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I'm just asking this question, because I can't find any info on the internet about it, probably because it's a rare case.

Problem is that I have a piano app that uses multiple MediaPlayers to play mp3 samples. It's the only way to get fast response and not having to load them all to memory like in a soundpool, or resorting to a native code synth.

It works great, and I don't have any problems on normal android devices. However, on the Amazon Kindle Fire (first edition) I get strange noises after I play several keys. It looks like the MediaPlayer native implementation somehow has some bugs. I don't get real errors, but sounds are cut-off or make garbled strange rendering noises. This ofcourse makes my users unhappy, and leaves me with a low rated app.

I tried switching rendering engines by using .ogg samples. These work great, no strange noises anymore, but they too are cut-off, making it not a very good replacement.

The only lead I found was some error message, I do sometimes get, about invalid data. I'll try to see if I can fix that one, but I am afraid it has nothing to do with it.

Anyone encountered similar issues on the Kindle Fire (or maybe other platforms)?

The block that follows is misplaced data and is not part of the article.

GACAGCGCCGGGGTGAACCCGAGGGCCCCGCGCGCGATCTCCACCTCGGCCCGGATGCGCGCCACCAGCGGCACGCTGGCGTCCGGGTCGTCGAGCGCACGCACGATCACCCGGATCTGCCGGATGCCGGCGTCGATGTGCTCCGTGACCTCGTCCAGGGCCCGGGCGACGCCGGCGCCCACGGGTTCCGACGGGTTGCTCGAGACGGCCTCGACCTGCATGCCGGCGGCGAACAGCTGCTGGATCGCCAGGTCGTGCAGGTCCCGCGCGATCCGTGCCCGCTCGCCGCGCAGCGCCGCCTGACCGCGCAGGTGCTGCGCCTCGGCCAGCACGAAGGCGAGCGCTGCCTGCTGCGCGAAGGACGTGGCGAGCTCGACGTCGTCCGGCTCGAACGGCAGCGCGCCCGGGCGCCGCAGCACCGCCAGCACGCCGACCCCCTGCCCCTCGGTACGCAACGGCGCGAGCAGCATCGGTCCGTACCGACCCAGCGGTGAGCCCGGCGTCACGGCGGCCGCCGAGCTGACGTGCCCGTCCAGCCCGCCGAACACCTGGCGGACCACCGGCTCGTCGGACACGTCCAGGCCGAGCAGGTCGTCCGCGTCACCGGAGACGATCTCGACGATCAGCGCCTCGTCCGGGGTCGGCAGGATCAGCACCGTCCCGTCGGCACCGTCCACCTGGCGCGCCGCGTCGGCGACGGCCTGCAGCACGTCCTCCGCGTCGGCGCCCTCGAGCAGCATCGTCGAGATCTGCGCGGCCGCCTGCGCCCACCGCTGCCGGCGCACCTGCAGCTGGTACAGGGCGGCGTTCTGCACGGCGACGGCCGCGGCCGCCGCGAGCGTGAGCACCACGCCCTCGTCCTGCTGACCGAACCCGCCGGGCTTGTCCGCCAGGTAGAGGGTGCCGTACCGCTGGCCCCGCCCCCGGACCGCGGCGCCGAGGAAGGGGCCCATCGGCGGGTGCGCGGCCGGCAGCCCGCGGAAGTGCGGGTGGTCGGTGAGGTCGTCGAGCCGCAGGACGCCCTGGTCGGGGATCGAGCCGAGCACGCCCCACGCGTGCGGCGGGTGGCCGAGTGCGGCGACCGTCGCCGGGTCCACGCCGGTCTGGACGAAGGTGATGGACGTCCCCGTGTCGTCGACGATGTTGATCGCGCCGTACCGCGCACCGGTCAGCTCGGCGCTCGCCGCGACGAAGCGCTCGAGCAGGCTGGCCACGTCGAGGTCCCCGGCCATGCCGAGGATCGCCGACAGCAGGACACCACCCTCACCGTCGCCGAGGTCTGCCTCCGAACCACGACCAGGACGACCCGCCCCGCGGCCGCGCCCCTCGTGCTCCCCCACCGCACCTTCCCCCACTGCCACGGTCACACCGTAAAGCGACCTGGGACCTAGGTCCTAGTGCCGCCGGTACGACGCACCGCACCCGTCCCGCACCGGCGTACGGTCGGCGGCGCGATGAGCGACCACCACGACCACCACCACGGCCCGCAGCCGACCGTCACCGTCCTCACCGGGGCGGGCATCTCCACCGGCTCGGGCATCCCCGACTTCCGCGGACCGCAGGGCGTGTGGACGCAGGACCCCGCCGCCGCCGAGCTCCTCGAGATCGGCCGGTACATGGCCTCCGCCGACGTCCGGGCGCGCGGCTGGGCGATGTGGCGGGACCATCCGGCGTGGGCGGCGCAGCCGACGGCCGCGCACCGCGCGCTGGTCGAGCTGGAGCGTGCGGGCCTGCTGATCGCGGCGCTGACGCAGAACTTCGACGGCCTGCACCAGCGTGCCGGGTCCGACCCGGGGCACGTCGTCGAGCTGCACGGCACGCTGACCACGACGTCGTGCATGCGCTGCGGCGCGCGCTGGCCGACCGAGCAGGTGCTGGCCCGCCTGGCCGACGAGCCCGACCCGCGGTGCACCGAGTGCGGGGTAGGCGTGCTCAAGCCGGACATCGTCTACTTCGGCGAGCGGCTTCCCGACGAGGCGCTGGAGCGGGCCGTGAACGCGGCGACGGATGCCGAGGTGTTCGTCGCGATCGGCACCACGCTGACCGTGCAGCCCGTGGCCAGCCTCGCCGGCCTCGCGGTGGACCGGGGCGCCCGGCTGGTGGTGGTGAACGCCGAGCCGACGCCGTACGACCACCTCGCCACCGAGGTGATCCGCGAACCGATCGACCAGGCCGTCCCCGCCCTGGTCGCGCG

Update It seems that the strange errors that sometimes popped up about incorrect data are indeed causing this. I am using AssetFileDescriptors to load raw resource files. This is exact the same stuff that MediaPlayer.create(R.raw.mp3file) does. I just tested with the samples on the sdcard, and now I don't get any strange audio issues. So, I think I'll actually can solve this. :)

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Perhaps you could add some "dead air" to the end of the audio files so that nothing audible will get cut off. Certainly not the ideal solution but it seems that you've found a limitation of that specific device, and that would be one way to try to mitigate it. –  FoamyGuy Dec 19 '12 at 15:26
    
Interesting idea. However, the samples are muted when the user stops touching a key. (although the app is designed to take 500ms before it stops it). –  Peterdk Dec 19 '12 at 15:33
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Well, the solution is a very simple one. And I also understand now why it is not encountered much.

I found out that I did not copy the MediaPlayer.create(R.raw.resid) source completely. I forgot to close the AssetFileDescriptor after each use, and did just reuse them. Somehow that is not a good practice, and switching to closing them fixed it!

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